Article by Andrés Acevedo Vergara is Executive Director of Traditional Assets at SURA Investment
For fear of stating the obvious, we all know that markets move in cycles and, as an emerging market, Latin America is a high beta market. It is certainly a risk for a European investor – mainly from a short-term perspective in my opinion – but a risk nonetheless. However, I would like to highlight the long-term relative advantages that LATAM offers that clearly outweigh any short-term risk. But let us first take a little detour around the world to gain some perspective.
Factors underpinning uncertainty
There is little doubt that we are entering a long-term phase of sluggish global growth, one predicated by unfavourable demographics in most developed economies, and in the largest emerging one, China. This is significant not only because of a lower proportion of working age population, but because these economies will move from a scenario of high capital availability to one of higher capital constraints. This will unfold as the older generations retire and start depleting a capital base that had previously been available to their respective economies.
But demographic concerns are not the only headwind that the global economy faces. The fact that the monetary policies which have fuelled extraordinary growth over the past 40 years are largely depleted provides a much shorter-term challenge as we enter the tenth year of a global bull market that started in 2009. Today, policy rates stand at zero or negative levels in Japan, the EU, Switzerland, Denmark and Sweden, with the UK and the US not much higher. All against a backdrop of never-ending quantitative easing in Japan, and a restart of balance sheet expansion at the ECB and Federal Reserve System.
Finally, many government debt levels are above 100% debt to GDP and rising, and in the case of Japan, way over 200%. Again, China needs mentioning here, because total debt to GDP is above 300%, materially above usual levels for a country with similar levels of development.
Under this gloomy outlook, the world might be looking to Asia as the engine of growth. But the long-term geopolitical struggle between the US and China, which has materialised as a trade war, will to some degree hinder this. Furthermore, unfavourable demographics in China put a dent in Asia’s otherwise relative strengths in this area.
So, we are left with Eastern Europe, a region that continues to have rule of law concerns; the Middle East, which is plagued by geopolitical struggles; and Africa, which despite enormous potential, still has many question marks hanging over it in terms of governance and infrastructure.
Look to Latin America
Which brings us to Latin America, specifically the Pacific Alliance of Mexico, Chile, Colombia, Peru and Brazil. These five countries offer an underutilised long-term opportunity for the European investor. First, their favourable demographics structurally support the development of consumption-based growth patterns. Most of these economies have a significant link to the commodities market (Mexico being the exception) but the region has learned from past mistakes and today free-floating currencies make the bulk of the required macro adjustments. To complement this point, it is relevant to consider that for the main equity indices, commodity stocks represent only 18% for the Pacific Alliance markets and 25% for the whole of Latin America, with the other 82 to 75% being made up of companies much more related to internal dynamics than global fluctuations in commodity prices.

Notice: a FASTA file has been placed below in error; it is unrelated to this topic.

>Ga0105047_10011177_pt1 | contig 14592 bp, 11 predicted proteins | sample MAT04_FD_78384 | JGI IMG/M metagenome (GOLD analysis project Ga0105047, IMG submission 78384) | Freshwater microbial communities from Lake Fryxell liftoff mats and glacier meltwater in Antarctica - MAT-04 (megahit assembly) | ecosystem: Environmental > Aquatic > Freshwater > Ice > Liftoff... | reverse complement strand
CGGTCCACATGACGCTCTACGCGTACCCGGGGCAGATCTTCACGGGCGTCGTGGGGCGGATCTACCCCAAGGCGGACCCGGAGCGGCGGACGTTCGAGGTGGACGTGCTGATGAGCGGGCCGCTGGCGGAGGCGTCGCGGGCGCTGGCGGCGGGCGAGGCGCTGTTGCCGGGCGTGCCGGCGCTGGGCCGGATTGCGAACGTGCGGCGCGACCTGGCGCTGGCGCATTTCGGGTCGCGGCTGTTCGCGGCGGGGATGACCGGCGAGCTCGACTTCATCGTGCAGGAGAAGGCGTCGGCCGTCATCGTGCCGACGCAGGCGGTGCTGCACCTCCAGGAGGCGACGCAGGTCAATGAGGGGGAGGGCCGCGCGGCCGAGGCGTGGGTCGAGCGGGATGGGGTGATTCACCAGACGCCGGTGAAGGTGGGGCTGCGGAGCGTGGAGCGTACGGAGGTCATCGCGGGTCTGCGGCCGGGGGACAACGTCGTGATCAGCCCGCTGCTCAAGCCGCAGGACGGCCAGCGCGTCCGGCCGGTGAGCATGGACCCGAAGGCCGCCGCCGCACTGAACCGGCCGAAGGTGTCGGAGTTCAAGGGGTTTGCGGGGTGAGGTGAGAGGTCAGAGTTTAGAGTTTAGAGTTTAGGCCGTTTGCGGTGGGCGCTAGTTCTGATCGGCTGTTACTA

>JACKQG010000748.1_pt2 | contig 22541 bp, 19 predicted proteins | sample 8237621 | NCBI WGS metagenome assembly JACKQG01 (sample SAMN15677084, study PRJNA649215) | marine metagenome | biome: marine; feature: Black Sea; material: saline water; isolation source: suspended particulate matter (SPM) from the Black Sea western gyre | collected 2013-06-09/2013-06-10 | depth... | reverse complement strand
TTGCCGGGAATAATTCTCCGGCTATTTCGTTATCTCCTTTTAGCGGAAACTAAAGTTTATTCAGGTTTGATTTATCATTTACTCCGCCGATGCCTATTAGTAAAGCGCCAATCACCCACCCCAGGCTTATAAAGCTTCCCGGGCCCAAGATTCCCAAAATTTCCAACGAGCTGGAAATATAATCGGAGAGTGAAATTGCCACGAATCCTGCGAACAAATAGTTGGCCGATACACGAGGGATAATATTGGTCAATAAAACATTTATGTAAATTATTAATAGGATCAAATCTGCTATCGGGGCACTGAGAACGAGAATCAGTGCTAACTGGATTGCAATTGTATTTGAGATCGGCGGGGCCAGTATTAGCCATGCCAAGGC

Additionally, fiscal responsibility – not the most common trait of Latin American governments – is slowly becoming an integral principle among these five countries, and has been implemented by both left- and right-leaning administrations for the bulk of the last two decades. Consistently, debt levels are lower, ranging from 25 to 50% of GDP on a gross basis for the Pacific Alliance economies, with Brazil being the only one with higher debt levels. But the recent approval of the pension reform and the right-leaning government of Jair Bolsonaro should reign in the poor debt dynamics that have been observed during the last decade in Brazil. So, under this scenario and considering the global search for yield, the region offers opportunities in corporate credit both on local and hard currency in well-managed companies with sustainable debt levels and positive long-term prospects.
Finally, in this world of trade wars and the US’s disengagement from global affairs, it must be noted that beyond Trump’s stance against Mexico, Mexico’s manufacturing base naturally complements the US’s consumption-based economy. This is a fact that is often overlooked, but has been made evident by a relatively fast resolution of the NAFTA dispute – which is in contrast to the seemingly intractable dispute between China and the US. A dispute that might well be a tailwind for Latin America, and Mexico in particular, for decades to come.